Water 05 02026 i001
where N is the sample size, Z(xi) is the observed value at location i and Z*(xi) is the predicted value at location i. In addition, the bivariate RMSE is suitable for overall measurements of model performance [26]. The number of optimal components was determined based on the lowest RMSE values for the adjusted CV with the LOO procedure (i.e., RMSECV). In addition, the range error ratio (RER) was used to determine the practical utility of the models [27]. The RER is computed as:
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where the numerator is the range of the dataset and RMSEP in denominator is the model error of prediction. The RER was employed in the prediction test stage in order to compare the practical utility of the spectroscopic approach to predict the different wastewater parameters.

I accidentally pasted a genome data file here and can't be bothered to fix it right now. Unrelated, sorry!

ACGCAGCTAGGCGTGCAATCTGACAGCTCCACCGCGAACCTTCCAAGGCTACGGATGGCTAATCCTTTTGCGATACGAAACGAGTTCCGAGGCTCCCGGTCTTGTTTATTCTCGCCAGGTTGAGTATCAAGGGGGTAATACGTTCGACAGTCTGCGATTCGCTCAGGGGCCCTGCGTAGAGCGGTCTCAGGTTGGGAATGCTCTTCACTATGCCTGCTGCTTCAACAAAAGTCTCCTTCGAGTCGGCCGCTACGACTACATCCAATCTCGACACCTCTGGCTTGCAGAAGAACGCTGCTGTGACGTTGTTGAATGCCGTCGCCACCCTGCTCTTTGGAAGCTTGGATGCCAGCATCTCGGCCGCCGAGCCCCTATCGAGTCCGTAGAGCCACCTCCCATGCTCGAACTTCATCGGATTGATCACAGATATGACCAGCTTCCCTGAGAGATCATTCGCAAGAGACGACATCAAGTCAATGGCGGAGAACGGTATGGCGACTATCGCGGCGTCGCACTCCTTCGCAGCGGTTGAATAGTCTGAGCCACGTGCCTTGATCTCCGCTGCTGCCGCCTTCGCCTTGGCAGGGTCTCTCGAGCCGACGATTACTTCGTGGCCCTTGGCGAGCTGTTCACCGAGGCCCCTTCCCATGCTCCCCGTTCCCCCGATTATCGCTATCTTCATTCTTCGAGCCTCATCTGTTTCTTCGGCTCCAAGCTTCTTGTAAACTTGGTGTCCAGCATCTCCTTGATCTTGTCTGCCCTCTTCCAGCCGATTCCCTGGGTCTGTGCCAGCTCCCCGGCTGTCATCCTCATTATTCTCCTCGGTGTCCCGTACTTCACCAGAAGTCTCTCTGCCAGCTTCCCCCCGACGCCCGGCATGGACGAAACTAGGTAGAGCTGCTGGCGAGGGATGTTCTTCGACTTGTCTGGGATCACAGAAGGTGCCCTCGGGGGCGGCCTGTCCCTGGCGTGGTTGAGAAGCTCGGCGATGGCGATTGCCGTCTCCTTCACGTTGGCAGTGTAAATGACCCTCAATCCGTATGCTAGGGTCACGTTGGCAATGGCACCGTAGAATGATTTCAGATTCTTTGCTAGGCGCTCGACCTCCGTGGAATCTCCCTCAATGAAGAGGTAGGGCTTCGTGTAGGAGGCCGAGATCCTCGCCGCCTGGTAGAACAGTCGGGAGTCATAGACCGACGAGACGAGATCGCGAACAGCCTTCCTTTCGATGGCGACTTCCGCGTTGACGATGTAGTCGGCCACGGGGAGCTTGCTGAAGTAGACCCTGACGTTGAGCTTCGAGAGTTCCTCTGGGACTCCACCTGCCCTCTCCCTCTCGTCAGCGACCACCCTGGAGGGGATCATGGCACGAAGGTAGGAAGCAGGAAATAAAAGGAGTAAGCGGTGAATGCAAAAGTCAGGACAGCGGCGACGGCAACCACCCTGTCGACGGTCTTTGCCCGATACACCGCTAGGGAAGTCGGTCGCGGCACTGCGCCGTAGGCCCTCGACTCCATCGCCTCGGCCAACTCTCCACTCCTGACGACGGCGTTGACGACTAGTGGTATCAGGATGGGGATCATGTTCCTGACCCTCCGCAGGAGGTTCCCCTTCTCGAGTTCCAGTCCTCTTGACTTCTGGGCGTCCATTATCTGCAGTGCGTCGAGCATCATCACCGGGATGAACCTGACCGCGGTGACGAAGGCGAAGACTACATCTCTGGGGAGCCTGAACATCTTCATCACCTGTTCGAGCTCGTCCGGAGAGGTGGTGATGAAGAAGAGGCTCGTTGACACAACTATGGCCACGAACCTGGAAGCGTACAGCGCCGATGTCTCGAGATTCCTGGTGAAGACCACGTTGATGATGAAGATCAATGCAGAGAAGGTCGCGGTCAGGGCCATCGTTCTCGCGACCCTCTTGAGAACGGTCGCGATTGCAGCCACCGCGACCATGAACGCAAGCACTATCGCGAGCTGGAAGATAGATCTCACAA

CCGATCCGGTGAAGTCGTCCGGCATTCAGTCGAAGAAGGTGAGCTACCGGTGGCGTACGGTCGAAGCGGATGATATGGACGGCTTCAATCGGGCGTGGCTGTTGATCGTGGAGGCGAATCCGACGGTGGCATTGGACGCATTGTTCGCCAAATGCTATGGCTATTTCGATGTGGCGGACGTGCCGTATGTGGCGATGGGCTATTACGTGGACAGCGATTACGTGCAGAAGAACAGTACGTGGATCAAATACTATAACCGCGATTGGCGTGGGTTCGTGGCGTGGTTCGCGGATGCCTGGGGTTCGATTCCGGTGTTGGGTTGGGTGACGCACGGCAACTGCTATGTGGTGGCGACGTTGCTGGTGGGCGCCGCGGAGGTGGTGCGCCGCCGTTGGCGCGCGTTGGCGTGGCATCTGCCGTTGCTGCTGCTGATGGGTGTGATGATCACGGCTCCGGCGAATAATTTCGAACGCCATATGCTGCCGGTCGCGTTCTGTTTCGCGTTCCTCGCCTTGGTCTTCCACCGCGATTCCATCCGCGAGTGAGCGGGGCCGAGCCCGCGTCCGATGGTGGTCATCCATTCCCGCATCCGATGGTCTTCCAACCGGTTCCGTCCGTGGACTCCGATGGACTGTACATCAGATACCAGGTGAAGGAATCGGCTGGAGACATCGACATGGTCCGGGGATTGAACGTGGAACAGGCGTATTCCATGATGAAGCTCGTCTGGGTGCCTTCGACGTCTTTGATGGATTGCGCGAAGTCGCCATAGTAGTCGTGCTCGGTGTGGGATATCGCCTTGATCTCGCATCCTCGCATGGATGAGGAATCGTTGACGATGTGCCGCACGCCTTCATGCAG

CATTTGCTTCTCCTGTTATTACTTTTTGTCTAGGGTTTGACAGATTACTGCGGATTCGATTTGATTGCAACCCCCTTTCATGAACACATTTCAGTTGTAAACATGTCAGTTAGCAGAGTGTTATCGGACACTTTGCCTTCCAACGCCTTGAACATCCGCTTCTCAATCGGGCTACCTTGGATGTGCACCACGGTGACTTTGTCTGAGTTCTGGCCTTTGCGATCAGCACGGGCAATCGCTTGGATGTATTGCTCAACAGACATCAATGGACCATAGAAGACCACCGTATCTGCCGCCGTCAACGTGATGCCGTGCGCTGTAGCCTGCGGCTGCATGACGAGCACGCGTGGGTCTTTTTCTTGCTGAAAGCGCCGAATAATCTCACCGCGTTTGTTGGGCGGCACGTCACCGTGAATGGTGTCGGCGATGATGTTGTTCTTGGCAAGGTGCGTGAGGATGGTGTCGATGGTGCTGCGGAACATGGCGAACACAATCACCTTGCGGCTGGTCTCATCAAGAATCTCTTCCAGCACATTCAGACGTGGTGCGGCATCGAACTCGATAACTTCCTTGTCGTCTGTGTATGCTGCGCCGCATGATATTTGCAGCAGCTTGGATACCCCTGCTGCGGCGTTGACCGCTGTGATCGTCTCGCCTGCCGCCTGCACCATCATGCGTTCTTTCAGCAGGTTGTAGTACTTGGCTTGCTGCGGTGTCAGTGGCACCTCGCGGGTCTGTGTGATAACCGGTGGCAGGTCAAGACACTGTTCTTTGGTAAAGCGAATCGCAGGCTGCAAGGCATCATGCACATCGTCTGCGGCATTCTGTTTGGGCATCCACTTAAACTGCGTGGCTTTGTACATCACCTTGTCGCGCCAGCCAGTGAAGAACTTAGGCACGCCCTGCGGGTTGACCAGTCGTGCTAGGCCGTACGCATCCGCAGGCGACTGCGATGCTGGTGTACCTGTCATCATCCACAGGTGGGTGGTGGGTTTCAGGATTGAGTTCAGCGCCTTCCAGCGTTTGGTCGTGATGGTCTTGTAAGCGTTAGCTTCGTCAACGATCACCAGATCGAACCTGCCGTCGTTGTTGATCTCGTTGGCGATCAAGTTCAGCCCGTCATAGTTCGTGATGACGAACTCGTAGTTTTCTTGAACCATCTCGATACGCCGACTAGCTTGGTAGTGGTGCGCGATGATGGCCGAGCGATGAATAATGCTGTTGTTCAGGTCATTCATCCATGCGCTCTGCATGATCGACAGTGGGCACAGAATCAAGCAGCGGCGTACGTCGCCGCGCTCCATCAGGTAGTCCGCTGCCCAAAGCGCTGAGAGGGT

3. Results

Several descriptive statistical parameters of the wastewater parameters were computed (Table 1). A great reduction of the magnitude of wastewater parameters was observed along the wastewater treatment process. Average BOD5 was reduced from 461.0 mg/L of the raw sewage, to 202.1 mg/L and 17.7 mg/L after the primary and secondary treatments respectively. Similarly, average COD was reduced from 946.1 mg/L of the raw sewage, to 407.4 mg/L and 57.6 mg/L after the primary and secondary treatments respectively. The TSS greatly reduced from the raw sewage (471.8 mg/L) to the primary treatment outlet (131.0 mg/L) and also after the secondary treatment (19.3 mg/L). The ratio BOD5:COD changed from about 0.5 for the raw sewage (0.483) and primary treatment (0.502), to 0.307 for the secondary treatment effluent. All of these parameters provide an overview of the main characteristics of the wastewaters analyzed.